Editor: David Reiss
Brooklyn Law School

November 15, 2013

Reiss on Fannie and Freddie Buyout

By David Reiss

Law360 quoted me in Fairholme Changes The Game For Fannie And Freddie (behind a paywall).  It reads in part,

Fairholme Capital Management LLC’s plan to buy Fannie Mae’s and Freddie Mac’s insurance businesses will likely turn out to be more symbolic gesture than successful deal, experts say, but the hedge fund’s bold move could increase interest in privatization of the entities and potentially encourage other bidders to join the fray.

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Some experts believe this emphasis on the ownership stakes of Fairholme and other hedge funds will be a major turnoff for the White House, the Federal Housing Finance Agency and the Treasury.

“It’s a very good idea, but the question is, will it keep the government and taxpayers off the hook? And will it bring in sufficient private capital to provide a vibrant residential mortgage market?” said David Reiss, a real estate finance professor at Brooklyn Law School. “Of course they’re looking to maximize their return, so the question has to be, what’s the angle that they’re playing?”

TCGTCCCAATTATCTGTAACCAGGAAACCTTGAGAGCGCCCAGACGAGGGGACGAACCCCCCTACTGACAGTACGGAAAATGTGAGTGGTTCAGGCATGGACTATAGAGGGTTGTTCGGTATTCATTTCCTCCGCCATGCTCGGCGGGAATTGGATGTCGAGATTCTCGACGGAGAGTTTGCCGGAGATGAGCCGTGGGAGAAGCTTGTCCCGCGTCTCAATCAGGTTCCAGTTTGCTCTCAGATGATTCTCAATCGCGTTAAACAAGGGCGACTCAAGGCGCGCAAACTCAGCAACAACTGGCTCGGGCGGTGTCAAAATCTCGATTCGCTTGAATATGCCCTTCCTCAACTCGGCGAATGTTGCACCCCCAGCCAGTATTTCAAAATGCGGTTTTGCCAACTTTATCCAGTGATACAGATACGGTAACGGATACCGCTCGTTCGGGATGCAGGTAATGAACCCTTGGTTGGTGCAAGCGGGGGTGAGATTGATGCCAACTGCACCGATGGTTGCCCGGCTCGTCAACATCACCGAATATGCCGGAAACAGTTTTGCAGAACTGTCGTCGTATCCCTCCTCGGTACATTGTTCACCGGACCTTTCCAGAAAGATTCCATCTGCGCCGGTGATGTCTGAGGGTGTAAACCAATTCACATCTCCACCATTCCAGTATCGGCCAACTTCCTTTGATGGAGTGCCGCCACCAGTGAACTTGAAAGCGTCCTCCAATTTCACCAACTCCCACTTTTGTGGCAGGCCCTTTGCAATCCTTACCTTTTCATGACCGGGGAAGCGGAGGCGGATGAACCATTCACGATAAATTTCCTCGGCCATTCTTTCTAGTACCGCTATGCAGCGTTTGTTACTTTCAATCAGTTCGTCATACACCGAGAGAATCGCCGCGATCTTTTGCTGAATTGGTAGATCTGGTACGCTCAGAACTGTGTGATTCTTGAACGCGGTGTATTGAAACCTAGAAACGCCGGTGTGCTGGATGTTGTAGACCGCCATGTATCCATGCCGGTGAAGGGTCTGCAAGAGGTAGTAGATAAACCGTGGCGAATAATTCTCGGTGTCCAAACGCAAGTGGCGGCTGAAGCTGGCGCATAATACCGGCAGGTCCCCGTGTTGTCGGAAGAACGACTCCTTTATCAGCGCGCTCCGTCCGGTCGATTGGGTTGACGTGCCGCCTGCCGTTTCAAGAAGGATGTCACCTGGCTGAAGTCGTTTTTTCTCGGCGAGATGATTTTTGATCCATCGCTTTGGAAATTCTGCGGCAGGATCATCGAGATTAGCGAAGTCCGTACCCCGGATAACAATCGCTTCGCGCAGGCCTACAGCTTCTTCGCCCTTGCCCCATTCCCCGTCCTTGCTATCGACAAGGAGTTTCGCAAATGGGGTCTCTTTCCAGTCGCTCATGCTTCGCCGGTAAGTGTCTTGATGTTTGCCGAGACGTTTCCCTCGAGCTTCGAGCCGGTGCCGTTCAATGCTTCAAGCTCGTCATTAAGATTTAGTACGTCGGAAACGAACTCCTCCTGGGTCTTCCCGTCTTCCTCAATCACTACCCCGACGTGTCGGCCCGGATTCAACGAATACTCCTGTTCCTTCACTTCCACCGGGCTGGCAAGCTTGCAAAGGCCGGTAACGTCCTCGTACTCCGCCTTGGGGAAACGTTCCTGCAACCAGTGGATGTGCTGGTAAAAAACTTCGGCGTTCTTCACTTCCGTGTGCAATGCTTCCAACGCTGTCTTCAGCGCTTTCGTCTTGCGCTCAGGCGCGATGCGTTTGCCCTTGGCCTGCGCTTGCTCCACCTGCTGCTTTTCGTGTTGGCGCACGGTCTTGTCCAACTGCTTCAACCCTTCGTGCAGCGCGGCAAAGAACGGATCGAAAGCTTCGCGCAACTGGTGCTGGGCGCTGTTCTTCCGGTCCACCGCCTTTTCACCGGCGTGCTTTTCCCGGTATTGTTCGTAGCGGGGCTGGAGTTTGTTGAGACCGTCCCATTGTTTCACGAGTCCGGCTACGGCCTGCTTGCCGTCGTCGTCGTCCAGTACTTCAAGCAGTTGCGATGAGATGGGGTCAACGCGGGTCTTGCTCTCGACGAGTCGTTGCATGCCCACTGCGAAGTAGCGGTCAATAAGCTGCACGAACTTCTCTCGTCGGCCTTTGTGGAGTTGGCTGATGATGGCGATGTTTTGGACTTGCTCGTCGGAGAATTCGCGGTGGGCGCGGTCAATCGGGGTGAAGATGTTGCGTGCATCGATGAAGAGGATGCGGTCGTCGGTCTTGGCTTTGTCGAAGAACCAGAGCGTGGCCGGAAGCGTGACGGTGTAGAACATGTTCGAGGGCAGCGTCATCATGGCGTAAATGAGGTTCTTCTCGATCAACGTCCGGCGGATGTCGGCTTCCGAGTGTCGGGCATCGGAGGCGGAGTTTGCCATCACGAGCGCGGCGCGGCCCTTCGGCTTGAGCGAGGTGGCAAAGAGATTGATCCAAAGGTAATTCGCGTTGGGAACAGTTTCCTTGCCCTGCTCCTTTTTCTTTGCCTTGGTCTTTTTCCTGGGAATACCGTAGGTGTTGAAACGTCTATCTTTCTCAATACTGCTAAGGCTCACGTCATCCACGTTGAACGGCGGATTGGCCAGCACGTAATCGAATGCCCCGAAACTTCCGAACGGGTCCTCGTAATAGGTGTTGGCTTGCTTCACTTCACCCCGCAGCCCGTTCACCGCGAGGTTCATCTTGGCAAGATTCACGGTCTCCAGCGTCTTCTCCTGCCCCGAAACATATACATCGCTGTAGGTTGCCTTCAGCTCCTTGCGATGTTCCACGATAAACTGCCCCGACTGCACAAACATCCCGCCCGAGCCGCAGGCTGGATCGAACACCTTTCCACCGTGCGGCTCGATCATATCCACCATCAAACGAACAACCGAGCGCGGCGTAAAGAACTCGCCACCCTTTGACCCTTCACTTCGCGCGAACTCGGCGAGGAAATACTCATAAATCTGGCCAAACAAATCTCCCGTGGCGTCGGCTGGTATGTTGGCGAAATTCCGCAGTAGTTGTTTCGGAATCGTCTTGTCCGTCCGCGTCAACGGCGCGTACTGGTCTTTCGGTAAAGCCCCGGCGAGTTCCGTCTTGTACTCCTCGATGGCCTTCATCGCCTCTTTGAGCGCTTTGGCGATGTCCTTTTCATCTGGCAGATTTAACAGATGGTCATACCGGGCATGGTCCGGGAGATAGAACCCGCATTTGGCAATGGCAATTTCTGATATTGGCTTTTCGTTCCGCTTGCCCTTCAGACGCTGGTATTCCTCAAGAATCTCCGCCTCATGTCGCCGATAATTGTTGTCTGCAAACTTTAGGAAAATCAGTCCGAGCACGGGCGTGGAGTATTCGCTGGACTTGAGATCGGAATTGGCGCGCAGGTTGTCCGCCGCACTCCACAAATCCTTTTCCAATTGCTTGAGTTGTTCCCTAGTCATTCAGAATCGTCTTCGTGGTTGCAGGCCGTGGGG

The angle, experts and analysts say, is likely connected to claims Fairholme and other hedge funds have made recently against the federal government, accusing it of devaluing their shares of Fannie and Freddie in order to reap all the GSEs’ mounting profits.

Fairholme and Perry Capital LLC both sued the government over its management of Fannie and Freddie this summer.

In July, Perry Capital accused the Treasury of wrongfully altering stock purchasing agreements with Fannie and Freddie, which allegedly allowed it to illegally speed up the liquidation of the companies and reap more than $200 billion over the next decade.

Two days later, Fairholme and insurance holding company W.R. Berkley Corp. sued the federal government, alleging it had acted unconstitutionally when it altered its bailout deal for the GSEs to keep the companies’ profits for itself.

Fairholme’s proposal assumes that their shares have the value they claim they have in their lawsuit, Reiss said. If the deal were to move forward, valuation of Fairholme’s stake could be a major sticking point.

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“It begins the conversation as to whether you can have effectively a buyout of the federal government from Fannie and Freddie, which is a healthy thing, I think,” Reiss said.

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